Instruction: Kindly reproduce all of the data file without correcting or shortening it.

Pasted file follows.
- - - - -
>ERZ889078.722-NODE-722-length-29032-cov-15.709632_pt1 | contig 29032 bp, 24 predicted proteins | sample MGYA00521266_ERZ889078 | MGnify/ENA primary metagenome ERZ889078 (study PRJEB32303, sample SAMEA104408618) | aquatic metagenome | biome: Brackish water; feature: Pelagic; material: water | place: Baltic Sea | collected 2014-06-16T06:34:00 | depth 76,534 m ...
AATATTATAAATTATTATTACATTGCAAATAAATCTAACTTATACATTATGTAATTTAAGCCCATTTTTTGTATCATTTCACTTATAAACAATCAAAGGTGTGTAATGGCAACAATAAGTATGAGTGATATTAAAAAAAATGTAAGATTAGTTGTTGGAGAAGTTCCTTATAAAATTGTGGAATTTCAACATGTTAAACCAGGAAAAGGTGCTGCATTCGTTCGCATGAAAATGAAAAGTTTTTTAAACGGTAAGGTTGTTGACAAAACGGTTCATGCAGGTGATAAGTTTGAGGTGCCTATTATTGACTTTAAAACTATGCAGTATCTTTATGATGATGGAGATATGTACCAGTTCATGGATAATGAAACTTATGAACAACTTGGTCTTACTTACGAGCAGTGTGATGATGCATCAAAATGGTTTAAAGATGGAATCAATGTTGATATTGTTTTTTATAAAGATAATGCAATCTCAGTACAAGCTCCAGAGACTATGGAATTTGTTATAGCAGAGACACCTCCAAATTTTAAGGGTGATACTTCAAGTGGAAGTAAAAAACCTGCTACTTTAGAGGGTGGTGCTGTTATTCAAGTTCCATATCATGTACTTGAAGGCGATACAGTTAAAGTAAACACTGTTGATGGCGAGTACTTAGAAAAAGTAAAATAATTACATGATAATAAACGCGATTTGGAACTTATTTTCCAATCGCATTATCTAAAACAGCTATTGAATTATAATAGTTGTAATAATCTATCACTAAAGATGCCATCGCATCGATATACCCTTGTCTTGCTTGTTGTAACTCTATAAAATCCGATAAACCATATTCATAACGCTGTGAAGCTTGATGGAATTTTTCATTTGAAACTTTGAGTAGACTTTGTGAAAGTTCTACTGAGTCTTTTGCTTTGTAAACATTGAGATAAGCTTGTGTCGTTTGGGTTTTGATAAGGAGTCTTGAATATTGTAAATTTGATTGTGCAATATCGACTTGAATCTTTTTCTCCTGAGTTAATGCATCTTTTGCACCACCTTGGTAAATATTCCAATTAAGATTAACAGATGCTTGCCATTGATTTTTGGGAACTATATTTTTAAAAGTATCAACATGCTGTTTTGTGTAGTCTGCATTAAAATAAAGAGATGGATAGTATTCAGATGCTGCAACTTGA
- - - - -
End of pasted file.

>ERZ889078.722-NODE-722-length-29032-cov-15.709632_pt1 | contig 29032 bp, 24 predicted proteins | sample MGYA00521266_ERZ889078 | MGnify/ENA primary metagenome ERZ889078 (study PRJEB32303, sample SAMEA104408618) | aquatic metagenome | biome: Brackish water; feature: Pelagic; material: water | place: Baltic Sea | collected 2014-06-16T06:34:00 | depth 76,534 m ...
AATATTATAAATTATTATTACATTGCAAATAAATCTAACTTATACATTATGTAATTTAAGCCCATTTTTTGTATCATTTCACTTATAAACAATCAAAGGTGTGTAATGGCAACAATAAGTATGAGTGATATTAAAAAAAATGTAAGATTAGTTGTTGGAGAAGTTCCTTATAAAATTGTGGAATTTCAACATGTTAAACCAGGAAAAGGTGCTGCATTCGTTCGCATGAAAATGAAAAGTTTTTTAAACGGTAAGGTTGTTGACAAAACGGTTCATGCAGGTGATAAGTTTGAGGTGCCTATTATTGACTTTAAAACTATGCAGTATCTTTATGATGATGGAGATATGTACCAGTTCATGGATAATGAAACTTATGAACAACTTGGTCTTACTTACGAGCAGTGTGATGATGCATCAAAATGGTTTAAAGATGGAATCAATGTTGATATTGTTTTTTATAAAGATAATGCAATCTCAGTACAAGCTCCAGAGACTATGGAATTTGTTATAGCAGAGACACCTCCAAATTTTAAGGGTGATACTTCAAGTGGAAGTAAAAAACCTGCTACTTTAGAGGGTGGTGCTGTTATTCAAGTTCCATATCATGTACTTGAAGGCGATACAGTTAAAGTAAACACTGTTGATGGCGAGTACTTAGAAAAAGTAAAATAATTACATGATAATAAACGCGATTTGGAACTTATTTTCCAATCGCATTATCTAAAACAGCTATTGAATTATAATAGTTGTAATAATCTATCACTAAAGATGCCATCGCATCGATATACCCTTGTCTTGCTTGTTGTAACTCTATAAAATCCGATAAACCATATTCATAACGCTGTGAAGCTTGATGGAATTTTTCATTTGAAACTTTGAGTAGACTTTGTGAAAGTTCTACTGAGTCTTTTGCTTTGTAAACATTGAGATAAGCTTGTGTCGTTTGGGTTTTGATAAGGAGTCTTGAATATTGTAAATTTGATTGTGCAATATCGACTTGAATCTTTTTCTCCTGAGTTAATGCATCTTTTGCACCACCTTGGTAAATATTCCAATTAAGATTAACAGATGCTTGCCATTGATTTTTGGGAACTATATTTTTAAAAGTATCAACATGCTGTTTTGTGTAGTCTGCATTAAAATAAAGAGATGGATAGTATTCAGATGCTGCAACTTGA